6. Getting into assisted care or a nursing home isn’t a slam dunk. Most of these facilities will want to interview potential residents before they’re allowed into their facility. This is to gauge what level of care the person will need. Most nursing homes will also want to see a net worth statement and list of assets for potential residents to ensure they can afford the cost over the long term.

Fortunately, Mom and Dad had amassed enough savings so they could afford a nursing home. What if they didn’t have the money? After depleting their assets, they could have applied for Medicaid coverage. But that would have involved a whole additional layer of complexity and limited where they could get care.

7. Assisted living and nursing home facilities don’t have to keep residents. One admissions officer told me that people will frequently understate the problems the potential resident has and overstate his or her assets. Result? The institution finds out later that it can’t deal with the resident. Sometimes, after just a couple of months, the institution is told by the family that the resident is out of money.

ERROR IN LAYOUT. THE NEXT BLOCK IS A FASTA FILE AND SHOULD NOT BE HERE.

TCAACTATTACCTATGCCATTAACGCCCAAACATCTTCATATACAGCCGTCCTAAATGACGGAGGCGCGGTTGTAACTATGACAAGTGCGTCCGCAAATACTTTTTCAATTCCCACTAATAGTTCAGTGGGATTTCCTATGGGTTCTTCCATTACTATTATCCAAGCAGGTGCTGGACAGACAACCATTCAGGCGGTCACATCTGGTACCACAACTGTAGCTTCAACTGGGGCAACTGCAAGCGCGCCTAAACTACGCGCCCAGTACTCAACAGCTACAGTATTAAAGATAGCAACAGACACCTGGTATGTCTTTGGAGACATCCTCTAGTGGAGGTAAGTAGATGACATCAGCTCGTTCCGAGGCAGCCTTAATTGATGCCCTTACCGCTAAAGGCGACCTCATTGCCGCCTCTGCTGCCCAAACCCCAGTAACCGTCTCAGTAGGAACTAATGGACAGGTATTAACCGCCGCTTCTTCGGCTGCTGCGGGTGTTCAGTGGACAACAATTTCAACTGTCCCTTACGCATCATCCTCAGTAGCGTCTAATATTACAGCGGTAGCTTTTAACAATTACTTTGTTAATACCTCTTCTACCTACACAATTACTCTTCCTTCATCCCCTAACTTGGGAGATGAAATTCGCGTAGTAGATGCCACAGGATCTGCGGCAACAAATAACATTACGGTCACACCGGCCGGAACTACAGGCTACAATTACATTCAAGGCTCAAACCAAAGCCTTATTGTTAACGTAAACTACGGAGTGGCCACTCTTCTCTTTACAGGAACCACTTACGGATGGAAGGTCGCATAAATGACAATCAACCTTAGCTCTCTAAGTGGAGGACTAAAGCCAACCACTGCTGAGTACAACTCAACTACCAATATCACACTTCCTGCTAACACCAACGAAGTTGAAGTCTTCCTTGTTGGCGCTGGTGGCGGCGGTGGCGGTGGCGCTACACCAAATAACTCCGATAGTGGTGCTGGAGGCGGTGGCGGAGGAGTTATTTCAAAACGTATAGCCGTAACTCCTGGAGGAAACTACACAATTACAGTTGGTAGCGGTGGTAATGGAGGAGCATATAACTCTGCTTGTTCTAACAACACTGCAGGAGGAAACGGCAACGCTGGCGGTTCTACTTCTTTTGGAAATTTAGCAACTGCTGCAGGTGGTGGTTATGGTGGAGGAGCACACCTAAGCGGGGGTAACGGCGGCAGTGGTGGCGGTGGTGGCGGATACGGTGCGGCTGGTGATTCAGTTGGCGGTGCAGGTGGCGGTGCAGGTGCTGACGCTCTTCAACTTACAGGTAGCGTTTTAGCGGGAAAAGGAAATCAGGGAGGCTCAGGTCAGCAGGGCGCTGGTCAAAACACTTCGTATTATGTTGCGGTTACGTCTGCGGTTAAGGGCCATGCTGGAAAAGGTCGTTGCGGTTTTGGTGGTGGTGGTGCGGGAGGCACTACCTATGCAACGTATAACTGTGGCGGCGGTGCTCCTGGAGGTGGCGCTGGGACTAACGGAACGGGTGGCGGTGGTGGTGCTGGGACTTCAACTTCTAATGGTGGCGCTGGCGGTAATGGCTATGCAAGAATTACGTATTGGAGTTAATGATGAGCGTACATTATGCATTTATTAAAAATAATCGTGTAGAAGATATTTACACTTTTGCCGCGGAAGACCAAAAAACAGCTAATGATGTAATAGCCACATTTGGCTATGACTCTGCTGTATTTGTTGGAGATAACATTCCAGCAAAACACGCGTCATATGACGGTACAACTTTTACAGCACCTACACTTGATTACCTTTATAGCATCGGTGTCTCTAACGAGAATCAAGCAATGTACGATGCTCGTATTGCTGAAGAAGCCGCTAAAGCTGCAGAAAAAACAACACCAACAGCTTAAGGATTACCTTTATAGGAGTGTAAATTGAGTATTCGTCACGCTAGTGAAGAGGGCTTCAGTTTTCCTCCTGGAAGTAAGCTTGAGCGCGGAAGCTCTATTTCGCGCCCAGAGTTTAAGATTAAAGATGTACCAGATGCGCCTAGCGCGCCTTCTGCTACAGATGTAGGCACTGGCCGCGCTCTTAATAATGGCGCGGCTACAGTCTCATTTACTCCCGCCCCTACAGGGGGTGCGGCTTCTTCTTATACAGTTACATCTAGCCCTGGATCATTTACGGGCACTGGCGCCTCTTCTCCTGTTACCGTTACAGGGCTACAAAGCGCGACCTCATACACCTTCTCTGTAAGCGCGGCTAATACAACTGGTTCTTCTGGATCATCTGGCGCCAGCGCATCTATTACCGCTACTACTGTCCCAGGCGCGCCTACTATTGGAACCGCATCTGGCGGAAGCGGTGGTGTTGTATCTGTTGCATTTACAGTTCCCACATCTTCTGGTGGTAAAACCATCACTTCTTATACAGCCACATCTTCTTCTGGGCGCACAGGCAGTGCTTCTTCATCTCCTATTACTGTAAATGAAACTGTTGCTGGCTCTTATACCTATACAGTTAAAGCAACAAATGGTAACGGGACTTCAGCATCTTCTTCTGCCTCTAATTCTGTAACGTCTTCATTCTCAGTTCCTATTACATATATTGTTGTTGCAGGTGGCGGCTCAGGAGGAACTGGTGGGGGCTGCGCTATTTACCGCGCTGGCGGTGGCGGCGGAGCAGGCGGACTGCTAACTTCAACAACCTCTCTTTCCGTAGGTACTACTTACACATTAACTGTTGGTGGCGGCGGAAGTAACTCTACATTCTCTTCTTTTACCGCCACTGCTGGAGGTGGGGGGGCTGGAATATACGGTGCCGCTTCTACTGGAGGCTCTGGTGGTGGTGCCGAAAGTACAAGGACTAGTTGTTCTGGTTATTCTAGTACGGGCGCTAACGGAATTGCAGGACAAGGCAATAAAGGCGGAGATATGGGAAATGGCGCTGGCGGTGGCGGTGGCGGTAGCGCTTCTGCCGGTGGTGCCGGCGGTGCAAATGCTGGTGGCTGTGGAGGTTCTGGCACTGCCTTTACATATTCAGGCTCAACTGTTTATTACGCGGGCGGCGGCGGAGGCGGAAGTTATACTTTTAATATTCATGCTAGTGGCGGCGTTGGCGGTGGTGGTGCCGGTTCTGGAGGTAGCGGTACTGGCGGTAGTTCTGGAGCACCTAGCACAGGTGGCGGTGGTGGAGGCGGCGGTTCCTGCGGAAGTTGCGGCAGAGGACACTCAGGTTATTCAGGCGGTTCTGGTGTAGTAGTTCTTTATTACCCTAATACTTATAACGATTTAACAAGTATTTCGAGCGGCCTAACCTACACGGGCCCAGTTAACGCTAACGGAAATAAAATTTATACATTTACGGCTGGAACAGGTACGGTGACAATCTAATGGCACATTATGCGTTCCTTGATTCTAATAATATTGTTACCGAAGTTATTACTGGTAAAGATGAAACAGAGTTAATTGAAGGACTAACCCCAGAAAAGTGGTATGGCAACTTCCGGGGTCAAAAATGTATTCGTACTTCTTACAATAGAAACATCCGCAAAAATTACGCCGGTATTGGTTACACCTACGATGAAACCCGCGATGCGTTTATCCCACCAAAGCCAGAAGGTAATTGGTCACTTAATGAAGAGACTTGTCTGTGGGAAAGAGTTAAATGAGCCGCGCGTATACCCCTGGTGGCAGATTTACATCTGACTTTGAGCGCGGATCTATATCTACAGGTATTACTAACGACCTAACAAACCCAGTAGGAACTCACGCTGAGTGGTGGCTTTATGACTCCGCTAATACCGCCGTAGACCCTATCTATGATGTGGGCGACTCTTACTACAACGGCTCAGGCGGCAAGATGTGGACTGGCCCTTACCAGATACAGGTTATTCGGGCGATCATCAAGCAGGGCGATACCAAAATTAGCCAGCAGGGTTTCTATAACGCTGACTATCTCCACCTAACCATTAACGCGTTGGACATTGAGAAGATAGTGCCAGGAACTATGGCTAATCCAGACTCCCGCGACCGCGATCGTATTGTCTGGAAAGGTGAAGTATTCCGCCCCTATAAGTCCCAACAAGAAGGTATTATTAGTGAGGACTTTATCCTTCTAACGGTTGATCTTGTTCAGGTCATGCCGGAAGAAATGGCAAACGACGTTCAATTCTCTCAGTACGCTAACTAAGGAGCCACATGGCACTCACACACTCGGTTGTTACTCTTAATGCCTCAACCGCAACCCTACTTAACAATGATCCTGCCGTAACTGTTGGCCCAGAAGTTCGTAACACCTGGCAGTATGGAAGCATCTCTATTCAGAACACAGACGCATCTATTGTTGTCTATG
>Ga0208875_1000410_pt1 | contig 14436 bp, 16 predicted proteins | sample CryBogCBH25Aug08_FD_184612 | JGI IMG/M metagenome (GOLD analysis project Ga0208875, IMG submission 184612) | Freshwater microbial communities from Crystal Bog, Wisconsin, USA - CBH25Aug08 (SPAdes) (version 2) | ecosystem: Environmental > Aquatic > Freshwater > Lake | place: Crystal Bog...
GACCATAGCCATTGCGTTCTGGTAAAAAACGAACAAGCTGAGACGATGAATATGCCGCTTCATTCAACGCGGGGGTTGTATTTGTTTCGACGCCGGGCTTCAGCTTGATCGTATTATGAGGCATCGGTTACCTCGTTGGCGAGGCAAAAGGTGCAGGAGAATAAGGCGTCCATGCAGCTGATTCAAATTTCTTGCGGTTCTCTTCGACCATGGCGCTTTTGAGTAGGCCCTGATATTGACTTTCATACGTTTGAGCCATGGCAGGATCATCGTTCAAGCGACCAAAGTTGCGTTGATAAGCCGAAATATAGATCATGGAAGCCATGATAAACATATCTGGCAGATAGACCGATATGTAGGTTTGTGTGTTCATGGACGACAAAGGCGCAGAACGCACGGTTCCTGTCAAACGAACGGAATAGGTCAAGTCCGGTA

It isn’t the institution’s problem at that point. It’s your problem and the staff can ask you to take the resident back home with you. One family had a parent who would throw so many fits that he’d been kicked out of six homes in roughly six months. The family would put him in another home and immediately start applying elsewhere, knowing he wouldn’t be there long.